Malaysia’s Moovby puts expansion plans on hold amid COVID-19 crisis

Photo: Reuters

Malaysia’s peer-to-peer car-sharing marketplace Moovby has put its regional expansion plans on hold with the COVID-19 outbreak casting a shadow on tourism and allied activities, dragging car rental demand.

Moovby founder and CEO Nik Muhammad Amin told DealStreetAsia, in an interview, the COVID-19 outbreak is impacting the group’s businesses in Malaysia and Indonesia, which saw 30 per cent month-on-month decrease in the first two weeks of March, compared to a 20 per cent month-on-month booking growth during the pre-COVID-19 period.

“We are evaluating the appropriate measures to manage this unprecedented event. With our plans postponed because of this pandemic, we anticipate the delay to occur until May or June this year,” he said, adding that the management has had to re-look at its plans for regional expansions due to this pandemic crisis.

However, all related efforts for regional expansion to Singapore are still ongoing, according to Nik. The home-grown platform said in February that it was looking to expand its operations in the domestic market while foraying into new countries such as Thailand and Singapore this year.

“We don’t expect tremendous growth during this difficult time. We will focus more on strengthening the unit economics and tightening cost structures across our company,” he said, adding that the firm is cutting the marketing budget at the cost of growth.

Kickstarted by initial grants and funding from Malaysia’s early stage start-up influencer Cradle and Malaysian government’s Bumiputera Agenda Steering Unit TERAJU, the homegrown startup in January received $74,000 in funding from the Singapore-based early-stage venture capital firm and startup accelerator, Accelerating Asia. This has brought its total funding from the seed stage to date to $500,000.

Although Nik did not expect investors to pull back their funding from the firm, he believed the condition for a startup would be challenging amid the pandemic, which is likely to continue for a period of time.

“For the next round of funding, we’ve been talking to a few prominent venture capitalists in Singapore and Indonesia. While some venture capital firms are still active, the impact of COVID-19 has slowed down the pace of investment for others and thus, there will be fewer doors for us to knock on,” he said, adding that it would take more work to secure investments.

Despite the disruption in plans, he expects Moovby to breakeven by December 2020 and be profitable by the second quarter in 2021, on the back of business travel and transportation that is expected to pick up once the effect of the pandemic wears off and the movement control order in Malaysia is lifted.

“Disruption and new ideas often arise in tough times such as the current pandemic. It’s actually an opportunity for us. In the meantime, we are preparing for this long ‘winter’ by building relationships with our users,” said Nik.

The group is currently working on improving its platform to make it easier and safer to rent and share cars, while doubling down its efforts to engage with more businesses (B2B) – working closely with online travel agencies such as Traveloka and Klook while looking to partner with airlines, hotels and corporations.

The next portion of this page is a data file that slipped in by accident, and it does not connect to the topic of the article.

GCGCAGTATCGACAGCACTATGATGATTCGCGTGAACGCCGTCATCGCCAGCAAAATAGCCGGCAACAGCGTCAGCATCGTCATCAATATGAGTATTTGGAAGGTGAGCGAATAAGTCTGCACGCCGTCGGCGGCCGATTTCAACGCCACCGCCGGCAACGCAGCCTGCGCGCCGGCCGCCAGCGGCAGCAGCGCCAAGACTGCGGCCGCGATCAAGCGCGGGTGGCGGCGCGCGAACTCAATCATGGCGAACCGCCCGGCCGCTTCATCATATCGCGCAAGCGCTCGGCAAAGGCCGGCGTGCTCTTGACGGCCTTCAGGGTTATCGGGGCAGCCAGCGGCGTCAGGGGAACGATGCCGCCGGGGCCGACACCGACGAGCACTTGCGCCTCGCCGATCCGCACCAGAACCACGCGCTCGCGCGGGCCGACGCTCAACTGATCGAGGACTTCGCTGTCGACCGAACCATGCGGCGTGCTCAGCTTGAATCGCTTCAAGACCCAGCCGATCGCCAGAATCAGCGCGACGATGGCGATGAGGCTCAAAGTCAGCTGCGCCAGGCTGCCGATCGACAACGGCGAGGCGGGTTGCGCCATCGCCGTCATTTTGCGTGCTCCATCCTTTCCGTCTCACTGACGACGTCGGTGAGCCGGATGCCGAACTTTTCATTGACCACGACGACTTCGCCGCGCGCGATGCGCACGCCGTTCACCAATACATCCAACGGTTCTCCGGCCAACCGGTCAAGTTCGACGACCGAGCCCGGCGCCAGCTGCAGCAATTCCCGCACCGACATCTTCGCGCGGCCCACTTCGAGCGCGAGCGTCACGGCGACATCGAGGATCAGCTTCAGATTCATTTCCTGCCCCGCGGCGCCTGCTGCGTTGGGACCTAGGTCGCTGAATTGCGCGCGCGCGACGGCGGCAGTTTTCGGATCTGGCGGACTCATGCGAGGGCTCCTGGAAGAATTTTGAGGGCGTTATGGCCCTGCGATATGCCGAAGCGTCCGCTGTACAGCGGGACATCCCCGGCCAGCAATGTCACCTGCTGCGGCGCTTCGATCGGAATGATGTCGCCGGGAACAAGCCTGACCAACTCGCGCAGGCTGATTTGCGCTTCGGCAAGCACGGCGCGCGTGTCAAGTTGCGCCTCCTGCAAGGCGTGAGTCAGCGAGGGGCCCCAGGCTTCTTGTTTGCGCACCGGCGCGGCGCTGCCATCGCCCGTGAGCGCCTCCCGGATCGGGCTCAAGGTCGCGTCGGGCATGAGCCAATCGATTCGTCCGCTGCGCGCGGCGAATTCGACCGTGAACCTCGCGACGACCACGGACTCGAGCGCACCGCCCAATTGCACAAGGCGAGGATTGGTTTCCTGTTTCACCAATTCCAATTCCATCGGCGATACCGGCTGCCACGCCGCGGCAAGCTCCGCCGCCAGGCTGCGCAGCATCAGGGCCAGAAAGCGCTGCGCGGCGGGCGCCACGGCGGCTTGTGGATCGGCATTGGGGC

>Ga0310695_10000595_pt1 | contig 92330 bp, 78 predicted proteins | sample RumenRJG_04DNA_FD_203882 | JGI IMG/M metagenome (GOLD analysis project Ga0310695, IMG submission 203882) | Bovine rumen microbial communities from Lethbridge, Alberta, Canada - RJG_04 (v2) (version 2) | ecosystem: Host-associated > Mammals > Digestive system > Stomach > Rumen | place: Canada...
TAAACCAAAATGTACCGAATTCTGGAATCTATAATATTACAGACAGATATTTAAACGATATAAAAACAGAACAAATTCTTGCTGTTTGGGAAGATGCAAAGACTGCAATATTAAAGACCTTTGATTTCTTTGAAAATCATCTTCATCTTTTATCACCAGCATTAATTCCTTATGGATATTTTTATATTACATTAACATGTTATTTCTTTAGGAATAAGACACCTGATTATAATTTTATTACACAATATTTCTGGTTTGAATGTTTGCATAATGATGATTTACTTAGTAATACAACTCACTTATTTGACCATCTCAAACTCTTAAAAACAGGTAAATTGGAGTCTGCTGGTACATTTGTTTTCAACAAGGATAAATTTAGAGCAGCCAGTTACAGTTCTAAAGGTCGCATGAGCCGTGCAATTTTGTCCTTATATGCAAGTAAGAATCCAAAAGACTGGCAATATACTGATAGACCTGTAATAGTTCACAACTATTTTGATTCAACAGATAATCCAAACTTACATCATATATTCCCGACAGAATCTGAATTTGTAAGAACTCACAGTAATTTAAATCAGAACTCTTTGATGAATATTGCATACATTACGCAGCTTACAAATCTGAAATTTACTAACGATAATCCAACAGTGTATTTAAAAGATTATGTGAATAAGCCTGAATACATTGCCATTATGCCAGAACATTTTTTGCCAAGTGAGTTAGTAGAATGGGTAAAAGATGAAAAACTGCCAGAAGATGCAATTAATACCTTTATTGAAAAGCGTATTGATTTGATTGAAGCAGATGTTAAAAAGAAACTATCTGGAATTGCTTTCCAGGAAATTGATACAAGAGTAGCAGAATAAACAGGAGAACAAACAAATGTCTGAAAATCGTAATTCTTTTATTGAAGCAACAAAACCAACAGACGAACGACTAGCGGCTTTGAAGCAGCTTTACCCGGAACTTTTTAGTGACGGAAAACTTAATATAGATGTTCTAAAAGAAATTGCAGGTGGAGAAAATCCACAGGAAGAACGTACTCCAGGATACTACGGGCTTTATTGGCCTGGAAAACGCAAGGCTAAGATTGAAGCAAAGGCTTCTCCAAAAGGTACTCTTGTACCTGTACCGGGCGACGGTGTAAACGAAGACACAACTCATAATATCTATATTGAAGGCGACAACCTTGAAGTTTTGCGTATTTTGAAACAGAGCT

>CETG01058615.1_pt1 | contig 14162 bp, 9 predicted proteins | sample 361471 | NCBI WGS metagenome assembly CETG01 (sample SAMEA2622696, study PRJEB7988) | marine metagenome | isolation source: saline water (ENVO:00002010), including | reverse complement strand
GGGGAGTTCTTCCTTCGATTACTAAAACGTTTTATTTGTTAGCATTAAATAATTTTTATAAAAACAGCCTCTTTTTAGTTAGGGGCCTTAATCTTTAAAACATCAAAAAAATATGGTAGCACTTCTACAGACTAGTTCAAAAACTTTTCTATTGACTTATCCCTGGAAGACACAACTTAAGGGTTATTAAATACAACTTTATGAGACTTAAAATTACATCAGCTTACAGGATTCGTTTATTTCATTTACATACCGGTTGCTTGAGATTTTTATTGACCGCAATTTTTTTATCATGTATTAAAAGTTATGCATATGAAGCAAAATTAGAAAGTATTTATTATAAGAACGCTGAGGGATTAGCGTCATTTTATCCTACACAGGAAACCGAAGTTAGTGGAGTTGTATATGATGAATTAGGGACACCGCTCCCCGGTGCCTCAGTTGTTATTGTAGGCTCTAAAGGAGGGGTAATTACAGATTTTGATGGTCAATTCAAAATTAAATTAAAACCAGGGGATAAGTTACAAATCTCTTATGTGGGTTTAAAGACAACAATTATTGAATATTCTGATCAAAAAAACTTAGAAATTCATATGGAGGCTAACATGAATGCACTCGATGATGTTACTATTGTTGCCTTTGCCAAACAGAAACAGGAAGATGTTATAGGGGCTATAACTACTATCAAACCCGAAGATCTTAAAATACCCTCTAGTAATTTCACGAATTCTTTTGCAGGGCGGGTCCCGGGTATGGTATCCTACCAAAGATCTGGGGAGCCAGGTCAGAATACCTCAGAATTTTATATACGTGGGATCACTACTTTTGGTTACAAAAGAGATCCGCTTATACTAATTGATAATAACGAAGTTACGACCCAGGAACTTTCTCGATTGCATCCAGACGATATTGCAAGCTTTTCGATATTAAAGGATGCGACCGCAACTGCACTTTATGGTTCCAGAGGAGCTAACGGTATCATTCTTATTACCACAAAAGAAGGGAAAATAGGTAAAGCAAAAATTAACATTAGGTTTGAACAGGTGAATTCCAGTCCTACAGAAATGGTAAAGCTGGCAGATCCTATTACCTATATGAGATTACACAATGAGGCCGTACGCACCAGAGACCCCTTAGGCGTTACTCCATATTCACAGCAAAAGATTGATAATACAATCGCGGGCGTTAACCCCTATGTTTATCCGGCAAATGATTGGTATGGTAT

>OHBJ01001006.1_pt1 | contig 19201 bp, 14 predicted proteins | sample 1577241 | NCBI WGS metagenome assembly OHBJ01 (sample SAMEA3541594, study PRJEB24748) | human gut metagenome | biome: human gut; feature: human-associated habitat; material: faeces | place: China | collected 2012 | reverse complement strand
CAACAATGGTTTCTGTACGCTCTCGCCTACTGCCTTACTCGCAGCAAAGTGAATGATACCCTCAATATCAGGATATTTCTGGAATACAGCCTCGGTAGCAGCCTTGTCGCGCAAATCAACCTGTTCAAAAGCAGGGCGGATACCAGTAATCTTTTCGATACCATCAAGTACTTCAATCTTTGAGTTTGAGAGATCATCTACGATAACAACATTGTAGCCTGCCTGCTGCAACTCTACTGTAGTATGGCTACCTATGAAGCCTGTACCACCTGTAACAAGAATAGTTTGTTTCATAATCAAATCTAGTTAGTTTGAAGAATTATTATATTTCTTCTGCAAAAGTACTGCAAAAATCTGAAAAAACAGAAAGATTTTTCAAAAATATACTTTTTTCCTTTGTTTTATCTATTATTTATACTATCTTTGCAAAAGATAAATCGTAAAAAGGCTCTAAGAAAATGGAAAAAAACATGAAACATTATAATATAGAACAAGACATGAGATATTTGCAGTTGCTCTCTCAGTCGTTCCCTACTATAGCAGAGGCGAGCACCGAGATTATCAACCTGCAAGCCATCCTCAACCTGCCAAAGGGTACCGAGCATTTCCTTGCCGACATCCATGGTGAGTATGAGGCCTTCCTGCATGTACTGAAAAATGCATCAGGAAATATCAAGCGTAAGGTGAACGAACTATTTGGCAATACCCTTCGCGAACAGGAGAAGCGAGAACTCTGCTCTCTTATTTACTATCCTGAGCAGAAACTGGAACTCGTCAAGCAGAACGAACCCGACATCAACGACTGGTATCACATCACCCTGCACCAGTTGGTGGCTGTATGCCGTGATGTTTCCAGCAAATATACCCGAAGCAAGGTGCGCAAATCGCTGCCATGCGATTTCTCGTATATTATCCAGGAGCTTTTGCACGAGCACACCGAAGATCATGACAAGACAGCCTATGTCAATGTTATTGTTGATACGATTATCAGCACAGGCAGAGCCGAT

On the business sustainability issue, he highlighted as a peer-to-peer car-sharing operator, the group is able to avoid the operational overhead of fleet-based businesses such as renting parking spaces and buying cars in bulk.

Despite challenges, Nik believes the potential for the car rental market in ASEAN remains strong, as projected revenue for 2020 is around $2 billion across ASEAN countries (in the absence of COVID-19).

Citing Malaysia as an example, he explained, “about 13 million passenger vehicles are stationary for more than 20 hours a day. These idle cars have unlocked the recent phenomenon of car-sharing in Malaysia.”

Peer-to-peer car-sharing is catching on especially among millennials as they cannot afford to own a car due to the rising cost of living, difficulty in securing loans and environmental reasons, he reasoned.

 

 

Singapore Reporter/s

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Following vacancies can be applied for (only in Singapore).   

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Singapore Reporter/s

In Singapore, we are looking to double our reporting team by this year-end to comprehensively cover the fast-moving world of funded startups and VC, PE & M&A deals. We want reporters who can tell our readers what is really happening in these sectors and why it matters to markets, companies and consumers. The ability to write precisely and urgently is crucial for these roles. Ideal candidates must have to ability to work in a collaborative, dynamic, and fast-changing environment. We want our new hires to be digitally savvy and ready to experiment with new forms of storytelling. Most importantly, we are looking for hard-hitting reporters who work well in a team. Collaboration and collegiality are a must.

Following vacancies can be applied for (only in Singapore).

Following vacancies can be applied for (only in Singapore).   

  • A reporter to track companies/startups that have raised private capital, and have the potential to become unicorns. SEA currently has over 40 companies with a valuation of over $100 million and under $1 billion.
  • A reporter who can get behind the scenes and reveal how funding rounds are put together, or why they’ve failed to materialise. She/he in this role will largely focus on long-format stories. 
  • A journalist to track special situations funds, distressed debt and private credit (from the PE angle) across Asia.